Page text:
Physics Colloquium: Planets Around Nearby Stars

Dr. Paul Butler, Carnegie Institution for Science

Modern science began with Copernicus speculating that the Earth is a planet and that all the planets orbit the Sun. Bruno followed up by speculating that the Sun is a star, that other stars have planets, and other planets are inhabited by life. For this and other heresies, Bruno was burned at the stake in a public square in Rome in 1600. Astronomy and extrasolar planets were a really hot field at the time.

Over the past 20 years more than a thousand extrasolar planets have been found, first from ground-based precision Doppler and photometric transit surveys, and more recently by the Kepler space mission. We have concentrated on building precise Doppler systems to survey the nearest stars. Our systems at Lick, Keck, AAT, and Magellan have found hundreds of planets, including 5 of the first six planets, the first saturn-mass planet, the first neptune-mass planet, the first terrestrial mass planet, and the first multiple planet system.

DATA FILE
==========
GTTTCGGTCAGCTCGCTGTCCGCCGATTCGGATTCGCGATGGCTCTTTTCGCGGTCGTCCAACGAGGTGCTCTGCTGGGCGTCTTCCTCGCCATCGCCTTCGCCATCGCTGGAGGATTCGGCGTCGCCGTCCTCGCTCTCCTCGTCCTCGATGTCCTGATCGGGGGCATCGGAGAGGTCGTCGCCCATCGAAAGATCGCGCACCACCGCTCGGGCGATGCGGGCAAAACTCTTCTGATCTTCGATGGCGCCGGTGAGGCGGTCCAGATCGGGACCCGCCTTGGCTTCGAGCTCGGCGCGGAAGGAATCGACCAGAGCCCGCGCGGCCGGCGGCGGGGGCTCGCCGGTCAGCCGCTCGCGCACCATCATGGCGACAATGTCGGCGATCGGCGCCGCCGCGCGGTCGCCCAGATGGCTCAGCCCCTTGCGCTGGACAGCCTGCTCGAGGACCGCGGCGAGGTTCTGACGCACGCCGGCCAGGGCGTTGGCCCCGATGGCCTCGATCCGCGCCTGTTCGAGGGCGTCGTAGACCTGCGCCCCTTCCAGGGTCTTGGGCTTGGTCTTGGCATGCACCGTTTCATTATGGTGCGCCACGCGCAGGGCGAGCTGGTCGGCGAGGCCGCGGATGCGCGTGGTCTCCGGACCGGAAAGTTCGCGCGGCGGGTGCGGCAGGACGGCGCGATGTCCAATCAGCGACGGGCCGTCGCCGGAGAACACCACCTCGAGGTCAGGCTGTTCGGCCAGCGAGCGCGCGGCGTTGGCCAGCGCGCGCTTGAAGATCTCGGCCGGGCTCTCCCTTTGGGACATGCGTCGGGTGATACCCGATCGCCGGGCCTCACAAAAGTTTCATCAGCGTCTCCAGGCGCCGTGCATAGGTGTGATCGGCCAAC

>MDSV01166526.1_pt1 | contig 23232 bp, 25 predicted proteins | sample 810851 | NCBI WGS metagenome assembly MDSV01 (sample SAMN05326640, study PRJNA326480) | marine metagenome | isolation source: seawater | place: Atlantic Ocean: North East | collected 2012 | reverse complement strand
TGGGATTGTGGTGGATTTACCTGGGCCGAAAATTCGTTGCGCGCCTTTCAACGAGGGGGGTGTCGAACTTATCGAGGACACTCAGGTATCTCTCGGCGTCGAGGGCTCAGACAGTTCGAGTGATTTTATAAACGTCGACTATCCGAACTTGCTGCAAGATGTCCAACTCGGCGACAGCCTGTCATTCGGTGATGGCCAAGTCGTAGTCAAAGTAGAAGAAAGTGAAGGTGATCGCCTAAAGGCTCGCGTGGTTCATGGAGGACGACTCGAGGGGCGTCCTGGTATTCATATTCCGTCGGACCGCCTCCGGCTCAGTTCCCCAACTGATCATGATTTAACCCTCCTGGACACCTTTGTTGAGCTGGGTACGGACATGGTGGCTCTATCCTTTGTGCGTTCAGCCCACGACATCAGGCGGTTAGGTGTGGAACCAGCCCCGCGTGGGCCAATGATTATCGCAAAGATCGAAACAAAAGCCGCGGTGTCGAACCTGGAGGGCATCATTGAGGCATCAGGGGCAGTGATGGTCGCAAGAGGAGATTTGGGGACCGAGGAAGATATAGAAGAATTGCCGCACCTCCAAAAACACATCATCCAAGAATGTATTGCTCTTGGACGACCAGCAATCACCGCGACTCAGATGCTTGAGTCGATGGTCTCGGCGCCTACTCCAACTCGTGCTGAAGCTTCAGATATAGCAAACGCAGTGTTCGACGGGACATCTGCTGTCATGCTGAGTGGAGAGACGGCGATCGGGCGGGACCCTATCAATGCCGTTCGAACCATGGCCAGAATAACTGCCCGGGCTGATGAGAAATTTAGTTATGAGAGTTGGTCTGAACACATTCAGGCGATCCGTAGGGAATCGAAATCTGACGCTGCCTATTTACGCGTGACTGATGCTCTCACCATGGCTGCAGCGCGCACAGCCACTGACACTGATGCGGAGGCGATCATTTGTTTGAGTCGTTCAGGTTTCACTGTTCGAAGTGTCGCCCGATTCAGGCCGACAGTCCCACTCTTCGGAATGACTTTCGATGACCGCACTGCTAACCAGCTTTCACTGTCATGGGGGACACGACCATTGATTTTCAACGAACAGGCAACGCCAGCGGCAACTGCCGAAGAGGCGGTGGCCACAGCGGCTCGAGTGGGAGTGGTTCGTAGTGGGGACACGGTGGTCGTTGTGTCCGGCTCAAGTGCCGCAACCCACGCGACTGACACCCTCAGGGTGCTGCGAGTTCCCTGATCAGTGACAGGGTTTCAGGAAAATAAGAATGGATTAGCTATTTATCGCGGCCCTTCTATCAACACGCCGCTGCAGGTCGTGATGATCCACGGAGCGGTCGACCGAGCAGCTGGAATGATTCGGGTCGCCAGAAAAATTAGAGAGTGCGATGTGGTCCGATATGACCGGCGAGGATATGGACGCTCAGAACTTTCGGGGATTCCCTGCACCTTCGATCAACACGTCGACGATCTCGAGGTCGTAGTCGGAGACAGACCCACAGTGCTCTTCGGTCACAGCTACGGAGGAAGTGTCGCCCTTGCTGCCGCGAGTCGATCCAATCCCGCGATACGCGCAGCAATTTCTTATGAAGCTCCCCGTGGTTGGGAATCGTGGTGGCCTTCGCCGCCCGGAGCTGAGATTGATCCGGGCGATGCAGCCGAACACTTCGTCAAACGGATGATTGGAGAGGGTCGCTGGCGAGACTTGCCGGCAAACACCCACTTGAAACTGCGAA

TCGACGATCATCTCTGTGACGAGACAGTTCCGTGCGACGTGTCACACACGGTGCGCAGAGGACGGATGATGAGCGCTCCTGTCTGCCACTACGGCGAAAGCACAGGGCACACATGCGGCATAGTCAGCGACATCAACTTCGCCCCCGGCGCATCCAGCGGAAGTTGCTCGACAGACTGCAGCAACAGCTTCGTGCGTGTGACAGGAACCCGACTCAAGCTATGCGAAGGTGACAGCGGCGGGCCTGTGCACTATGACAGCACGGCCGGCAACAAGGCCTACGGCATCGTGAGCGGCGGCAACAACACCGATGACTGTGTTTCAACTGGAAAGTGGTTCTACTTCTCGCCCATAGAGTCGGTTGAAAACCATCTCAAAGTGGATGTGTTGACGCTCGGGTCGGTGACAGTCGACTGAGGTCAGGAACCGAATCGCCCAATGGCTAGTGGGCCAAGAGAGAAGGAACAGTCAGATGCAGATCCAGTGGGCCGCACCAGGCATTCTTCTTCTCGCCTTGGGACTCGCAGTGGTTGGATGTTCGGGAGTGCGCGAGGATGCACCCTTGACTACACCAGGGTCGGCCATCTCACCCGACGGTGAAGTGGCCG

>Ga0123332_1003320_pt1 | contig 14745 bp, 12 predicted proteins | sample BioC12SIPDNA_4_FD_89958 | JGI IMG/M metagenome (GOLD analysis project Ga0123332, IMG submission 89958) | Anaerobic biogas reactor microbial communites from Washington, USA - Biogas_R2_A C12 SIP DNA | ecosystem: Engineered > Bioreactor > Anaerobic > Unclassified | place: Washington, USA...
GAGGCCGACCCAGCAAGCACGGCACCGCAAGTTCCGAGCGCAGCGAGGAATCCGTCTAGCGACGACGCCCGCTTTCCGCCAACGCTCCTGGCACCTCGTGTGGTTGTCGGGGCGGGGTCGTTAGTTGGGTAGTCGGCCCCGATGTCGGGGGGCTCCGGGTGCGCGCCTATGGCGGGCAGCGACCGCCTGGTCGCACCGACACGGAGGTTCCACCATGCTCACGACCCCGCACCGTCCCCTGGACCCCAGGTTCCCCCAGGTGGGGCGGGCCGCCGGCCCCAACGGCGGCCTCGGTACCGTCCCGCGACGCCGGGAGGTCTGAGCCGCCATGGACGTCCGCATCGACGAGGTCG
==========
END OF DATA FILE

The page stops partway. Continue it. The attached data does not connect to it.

In August we announced the discovery of a potentially habitable around the nearest star, Proxima Centauri, based on archival data from the ESO HARPS and UVES spectrometers reanalyzed with improved packages that we have written, and with a dedicated 2 month campaign of high cadence observing on HARPS. This discovery highlights the latest statistical evidence from Kepler and ground-based Doppler surveys that ~30% of stars have potentially habitable planets.

Tuesday, October 30, 2018 at 3:15pm

Regents Hall, 109
3700 O St. NW

Event Type

Academic Events


Students, Faculty/Staff


Georgetown College, Physics




Dr. Paul Butler, Carnegie Institution for Science

Event Contact Name

Edward Van Keuren

Event Contact Email

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